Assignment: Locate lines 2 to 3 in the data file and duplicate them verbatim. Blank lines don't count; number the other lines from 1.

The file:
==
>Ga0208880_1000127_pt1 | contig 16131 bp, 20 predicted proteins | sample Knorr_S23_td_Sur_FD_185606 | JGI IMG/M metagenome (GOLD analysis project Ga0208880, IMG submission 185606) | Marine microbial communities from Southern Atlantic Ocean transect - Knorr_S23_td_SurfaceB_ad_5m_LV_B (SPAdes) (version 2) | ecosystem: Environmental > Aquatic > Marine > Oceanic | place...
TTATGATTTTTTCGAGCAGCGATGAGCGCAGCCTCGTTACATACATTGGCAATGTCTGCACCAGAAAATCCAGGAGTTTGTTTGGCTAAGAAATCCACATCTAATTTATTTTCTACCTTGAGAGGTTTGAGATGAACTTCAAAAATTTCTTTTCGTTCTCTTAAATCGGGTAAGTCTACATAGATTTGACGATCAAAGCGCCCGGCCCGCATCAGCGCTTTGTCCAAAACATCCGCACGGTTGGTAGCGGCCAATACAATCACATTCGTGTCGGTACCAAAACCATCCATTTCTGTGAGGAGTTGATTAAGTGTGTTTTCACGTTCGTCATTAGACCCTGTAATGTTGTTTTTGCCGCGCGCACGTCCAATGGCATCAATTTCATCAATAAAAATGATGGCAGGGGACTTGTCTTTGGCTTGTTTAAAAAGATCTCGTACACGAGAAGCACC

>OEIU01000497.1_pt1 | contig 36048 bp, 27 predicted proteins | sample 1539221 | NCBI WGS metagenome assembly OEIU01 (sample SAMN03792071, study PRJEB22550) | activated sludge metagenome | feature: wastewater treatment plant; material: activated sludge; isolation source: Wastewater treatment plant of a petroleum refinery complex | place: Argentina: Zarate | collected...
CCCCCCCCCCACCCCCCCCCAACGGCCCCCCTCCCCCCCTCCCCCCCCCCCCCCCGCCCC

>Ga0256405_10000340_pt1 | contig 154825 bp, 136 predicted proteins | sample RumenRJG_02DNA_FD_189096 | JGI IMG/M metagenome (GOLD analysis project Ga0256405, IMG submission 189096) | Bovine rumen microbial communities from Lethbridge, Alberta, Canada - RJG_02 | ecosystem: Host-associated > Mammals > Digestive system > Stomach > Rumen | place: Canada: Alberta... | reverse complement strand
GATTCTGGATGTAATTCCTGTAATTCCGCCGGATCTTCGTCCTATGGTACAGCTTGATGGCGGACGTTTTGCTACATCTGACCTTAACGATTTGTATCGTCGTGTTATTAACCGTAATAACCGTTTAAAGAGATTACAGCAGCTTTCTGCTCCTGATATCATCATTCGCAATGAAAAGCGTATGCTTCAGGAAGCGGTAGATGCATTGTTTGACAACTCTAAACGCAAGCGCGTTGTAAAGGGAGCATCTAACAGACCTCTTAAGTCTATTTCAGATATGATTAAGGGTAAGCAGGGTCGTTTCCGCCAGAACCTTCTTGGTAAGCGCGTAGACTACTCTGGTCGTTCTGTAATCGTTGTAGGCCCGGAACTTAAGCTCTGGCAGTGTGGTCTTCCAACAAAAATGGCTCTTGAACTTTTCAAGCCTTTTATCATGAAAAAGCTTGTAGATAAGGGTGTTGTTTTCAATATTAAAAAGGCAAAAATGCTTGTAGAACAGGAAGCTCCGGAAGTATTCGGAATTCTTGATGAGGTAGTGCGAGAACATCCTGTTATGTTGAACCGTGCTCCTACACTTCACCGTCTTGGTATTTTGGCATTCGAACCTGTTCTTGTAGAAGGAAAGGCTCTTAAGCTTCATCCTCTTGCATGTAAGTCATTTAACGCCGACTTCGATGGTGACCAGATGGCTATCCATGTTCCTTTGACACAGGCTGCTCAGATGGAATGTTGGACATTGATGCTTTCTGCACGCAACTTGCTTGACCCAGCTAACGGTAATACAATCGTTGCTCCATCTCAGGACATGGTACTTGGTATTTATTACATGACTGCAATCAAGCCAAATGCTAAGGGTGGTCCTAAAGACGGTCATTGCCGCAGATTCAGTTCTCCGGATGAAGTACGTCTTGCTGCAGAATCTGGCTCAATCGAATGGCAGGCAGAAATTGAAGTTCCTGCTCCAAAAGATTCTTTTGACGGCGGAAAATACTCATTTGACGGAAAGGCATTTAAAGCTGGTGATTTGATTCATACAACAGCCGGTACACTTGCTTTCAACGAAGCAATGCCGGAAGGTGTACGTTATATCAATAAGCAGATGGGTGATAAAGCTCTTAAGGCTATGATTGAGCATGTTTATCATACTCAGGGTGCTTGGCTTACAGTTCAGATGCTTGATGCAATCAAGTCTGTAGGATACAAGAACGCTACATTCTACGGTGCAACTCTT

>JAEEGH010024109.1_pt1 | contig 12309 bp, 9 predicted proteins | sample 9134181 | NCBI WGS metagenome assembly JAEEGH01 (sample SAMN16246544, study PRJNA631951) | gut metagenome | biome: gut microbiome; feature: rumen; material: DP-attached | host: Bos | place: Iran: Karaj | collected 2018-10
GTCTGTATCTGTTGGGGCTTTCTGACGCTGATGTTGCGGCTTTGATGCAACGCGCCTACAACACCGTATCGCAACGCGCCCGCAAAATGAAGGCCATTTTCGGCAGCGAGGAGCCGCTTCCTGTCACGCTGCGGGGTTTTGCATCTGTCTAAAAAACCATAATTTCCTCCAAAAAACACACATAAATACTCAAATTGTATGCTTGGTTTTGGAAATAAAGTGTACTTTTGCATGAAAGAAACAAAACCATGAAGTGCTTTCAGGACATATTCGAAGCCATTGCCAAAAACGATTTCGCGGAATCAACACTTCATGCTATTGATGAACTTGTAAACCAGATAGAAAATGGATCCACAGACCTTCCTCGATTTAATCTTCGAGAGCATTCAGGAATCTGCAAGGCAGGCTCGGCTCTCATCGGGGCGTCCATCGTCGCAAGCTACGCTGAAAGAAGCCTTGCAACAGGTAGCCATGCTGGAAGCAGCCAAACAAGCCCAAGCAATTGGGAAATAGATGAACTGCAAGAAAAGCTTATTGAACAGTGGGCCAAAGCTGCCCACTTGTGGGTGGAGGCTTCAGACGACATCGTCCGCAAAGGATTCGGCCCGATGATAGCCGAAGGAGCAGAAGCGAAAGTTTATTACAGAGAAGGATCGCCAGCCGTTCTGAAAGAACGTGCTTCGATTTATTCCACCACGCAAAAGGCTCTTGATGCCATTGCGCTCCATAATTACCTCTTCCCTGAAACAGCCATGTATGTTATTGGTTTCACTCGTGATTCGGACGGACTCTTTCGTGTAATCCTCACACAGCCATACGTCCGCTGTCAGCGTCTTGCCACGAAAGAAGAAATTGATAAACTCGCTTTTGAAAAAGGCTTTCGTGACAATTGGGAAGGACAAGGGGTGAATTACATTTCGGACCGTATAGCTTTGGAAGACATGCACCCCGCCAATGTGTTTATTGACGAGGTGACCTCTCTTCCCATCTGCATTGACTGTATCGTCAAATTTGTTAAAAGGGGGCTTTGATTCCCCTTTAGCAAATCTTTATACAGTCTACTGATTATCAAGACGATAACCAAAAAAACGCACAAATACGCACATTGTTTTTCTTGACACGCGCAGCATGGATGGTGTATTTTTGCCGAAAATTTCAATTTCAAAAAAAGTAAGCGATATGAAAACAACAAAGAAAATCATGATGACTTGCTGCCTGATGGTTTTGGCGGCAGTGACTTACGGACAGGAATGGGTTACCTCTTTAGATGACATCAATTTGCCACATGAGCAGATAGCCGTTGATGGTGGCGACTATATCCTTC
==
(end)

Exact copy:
TTATGATTTTTTCGAGCAGCGATGAGCGCAGCCTCGTTACATACATTGGCAATGTCTGCACCAGAAAATCCAGGAGTTTGTTTGGCTAAGAAATCCACATCTAATTTATTTTCTACCTTGAGAGGTTTGAGATGAACTTCAAAAATTTCTTTTCGTTCTCTTAAATCGGGTAAGTCTACATAGATTTGACGATCAAAGCGCCCGGCCCGCATCAGCGCTTTGTCCAAAACATCCGCACGGTTGGTAGCGGCCAATACAATCACATTCGTGTCGGTACCAAAACCATCCATTTCTGTGAGGAGTTGATTAAGTGTGTTTTCACGTTCGTCATTAGACCCTGTAATGTTGTTTTTGCCGCGCGCACGTCCAATGGCATCAATTTCATCAATAAAAATGATGGCAGGGGACTTGTCTTTGGCTTGTTTAAAAAGATCTCGTACACGAGAAGCACC

>OEIU01000497.1_pt1 | contig 36048 bp, 27 predicted proteins | sample 1539221 | NCBI WGS metagenome assembly OEIU01 (sample SAMN03792071, study PRJEB22550) | activated sludge metagenome | feature: wastewater treatment plant; material: activated sludge; isolation source: Wastewater treatment plant of a petroleum refinery complex | place: Argentina: Zarate | collected...